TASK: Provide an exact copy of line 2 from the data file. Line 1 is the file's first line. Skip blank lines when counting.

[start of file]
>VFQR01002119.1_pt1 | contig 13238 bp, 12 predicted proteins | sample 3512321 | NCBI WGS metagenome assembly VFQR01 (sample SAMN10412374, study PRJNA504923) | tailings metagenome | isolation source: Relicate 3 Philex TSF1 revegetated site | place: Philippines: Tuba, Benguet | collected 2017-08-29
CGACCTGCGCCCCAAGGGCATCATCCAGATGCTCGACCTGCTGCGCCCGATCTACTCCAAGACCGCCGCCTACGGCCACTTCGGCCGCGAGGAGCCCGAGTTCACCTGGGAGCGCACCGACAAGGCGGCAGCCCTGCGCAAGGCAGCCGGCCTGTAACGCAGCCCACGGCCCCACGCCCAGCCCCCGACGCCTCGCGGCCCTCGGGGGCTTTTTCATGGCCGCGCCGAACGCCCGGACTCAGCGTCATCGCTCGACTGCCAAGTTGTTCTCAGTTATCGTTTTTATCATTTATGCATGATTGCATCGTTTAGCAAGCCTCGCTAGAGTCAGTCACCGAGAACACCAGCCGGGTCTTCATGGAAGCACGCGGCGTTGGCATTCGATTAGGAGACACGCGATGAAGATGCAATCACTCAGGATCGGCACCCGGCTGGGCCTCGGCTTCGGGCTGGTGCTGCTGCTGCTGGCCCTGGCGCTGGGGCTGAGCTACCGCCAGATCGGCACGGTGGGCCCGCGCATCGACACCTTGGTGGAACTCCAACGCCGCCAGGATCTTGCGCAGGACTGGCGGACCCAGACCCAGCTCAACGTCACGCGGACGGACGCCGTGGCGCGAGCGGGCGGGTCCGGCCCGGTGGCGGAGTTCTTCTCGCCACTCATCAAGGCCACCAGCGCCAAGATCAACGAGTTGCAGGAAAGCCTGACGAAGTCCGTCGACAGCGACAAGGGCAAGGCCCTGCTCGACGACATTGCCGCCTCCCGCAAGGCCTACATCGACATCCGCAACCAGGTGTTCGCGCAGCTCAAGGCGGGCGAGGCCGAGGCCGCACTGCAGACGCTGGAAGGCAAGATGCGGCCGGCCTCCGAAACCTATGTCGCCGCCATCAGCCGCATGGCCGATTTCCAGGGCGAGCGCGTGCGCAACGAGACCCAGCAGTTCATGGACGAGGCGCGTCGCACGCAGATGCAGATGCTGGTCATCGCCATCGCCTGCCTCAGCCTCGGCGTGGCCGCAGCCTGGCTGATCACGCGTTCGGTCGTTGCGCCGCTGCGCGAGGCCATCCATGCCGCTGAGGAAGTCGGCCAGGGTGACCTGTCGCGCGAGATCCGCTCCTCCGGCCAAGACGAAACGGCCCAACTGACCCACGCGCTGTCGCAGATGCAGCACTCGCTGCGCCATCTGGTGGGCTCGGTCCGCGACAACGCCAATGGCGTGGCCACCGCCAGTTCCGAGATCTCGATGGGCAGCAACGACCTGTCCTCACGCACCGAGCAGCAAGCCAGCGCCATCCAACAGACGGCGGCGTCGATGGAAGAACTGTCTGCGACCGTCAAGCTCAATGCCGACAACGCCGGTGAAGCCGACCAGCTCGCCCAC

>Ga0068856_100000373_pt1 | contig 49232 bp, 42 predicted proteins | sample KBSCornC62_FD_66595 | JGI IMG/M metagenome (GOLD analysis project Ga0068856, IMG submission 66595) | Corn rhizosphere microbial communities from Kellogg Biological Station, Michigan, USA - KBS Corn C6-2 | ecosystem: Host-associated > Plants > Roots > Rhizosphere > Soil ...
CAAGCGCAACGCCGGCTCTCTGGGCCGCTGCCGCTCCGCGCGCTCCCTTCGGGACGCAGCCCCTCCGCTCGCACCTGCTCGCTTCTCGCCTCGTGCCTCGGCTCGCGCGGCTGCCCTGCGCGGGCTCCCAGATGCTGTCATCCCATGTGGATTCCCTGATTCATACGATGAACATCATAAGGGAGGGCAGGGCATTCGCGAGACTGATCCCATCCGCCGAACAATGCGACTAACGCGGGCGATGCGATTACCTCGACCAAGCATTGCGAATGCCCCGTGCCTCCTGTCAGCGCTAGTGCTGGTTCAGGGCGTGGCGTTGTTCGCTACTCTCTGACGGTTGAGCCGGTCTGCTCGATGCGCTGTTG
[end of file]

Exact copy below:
CGACCTGCGCCCCAAGGGCATCATCCAGATGCTCGACCTGCTGCGCCCGATCTACTCCAAGACCGCCGCCTACGGCCACTTCGGCCGCGAGGAGCCCGAGTTCACCTGGGAGCGCACCGACAAGGCGGCAGCCCTGCGCAAGGCAGCCGGCCTGTAACGCAGCCCACGGCCCCACGCCCAGCCCCCGACGCCTCGCGGCCCTCGGGGGCTTTTTCATGGCCGCGCCGAACGCCCGGACTCAGCGTCATCGCTCGACTGCCAAGTTGTTCTCAGTTATCGTTTTTATCATTTATGCATGATTGCATCGTTTAGCAAGCCTCGCTAGAGTCAGTCACCGAGAACACCAGCCGGGTCTTCATGGAAGCACGCGGCGTTGGCATTCGATTAGGAGACACGCGATGAAGATGCAATCACTCAGGATCGGCACCCGGCTGGGCCTCGGCTTCGGGCTGGTGCTGCTGCTGCTGGCCCTGGCGCTGGGGCTGAGCTACCGCCAGATCGGCACGGTGGGCCCGCGCATCGACACCTTGGTGGAACTCCAACGCCGCCAGGATCTTGCGCAGGACTGGCGGACCCAGACCCAGCTCAACGTCACGCGGACGGACGCCGTGGCGCGAGCGGGCGGGTCCGGCCCGGTGGCGGAGTTCTTCTCGCCACTCATCAAGGCCACCAGCGCCAAGATCAACGAGTTGCAGGAAAGCCTGACGAAGTCCGTCGACAGCGACAAGGGCAAGGCCCTGCTCGACGACATTGCCGCCTCCCGCAAGGCCTACATCGACATCCGCAACCAGGTGTTCGCGCAGCTCAAGGCGGGCGAGGCCGAGGCCGCACTGCAGACGCTGGAAGGCAAGATGCGGCCGGCCTCCGAAACCTATGTCGCCGCCATCAGCCGCATGGCCGATTTCCAGGGCGAGCGCGTGCGCAACGAGACCCAGCAGTTCATGGACGAGGCGCGTCGCACGCAGATGCAGATGCTGGTCATCGCCATCGCCTGCCTCAGCCTCGGCGTGGCCGCAGCCTGGCTGATCACGCGTTCGGTCGTTGCGCCGCTGCGCGAGGCCATCCATGCCGCTGAGGAAGTCGGCCAGGGTGACCTGTCGCGCGAGATCCGCTCCTCCGGCCAAGACGAAACGGCCCAACTGACCCACGCGCTGTCGCAGATGCAGCACTCGCTGCGCCATCTGGTGGGCTCGGTCCGCGACAACGCCAATGGCGTGGCCACCGCCAGTTCCGAGATCTCGATGGGCAGCAACGACCTGTCCTCACGCACCGAGCAGCAAGCCAGCGCCATCCAACAGACGGCGGCGTCGATGGAAGAACTGTCTGCGACCGTCAAGCTCAATGCCGACAACGCCGGTGAAGCCGACCAGCTCGCCCAC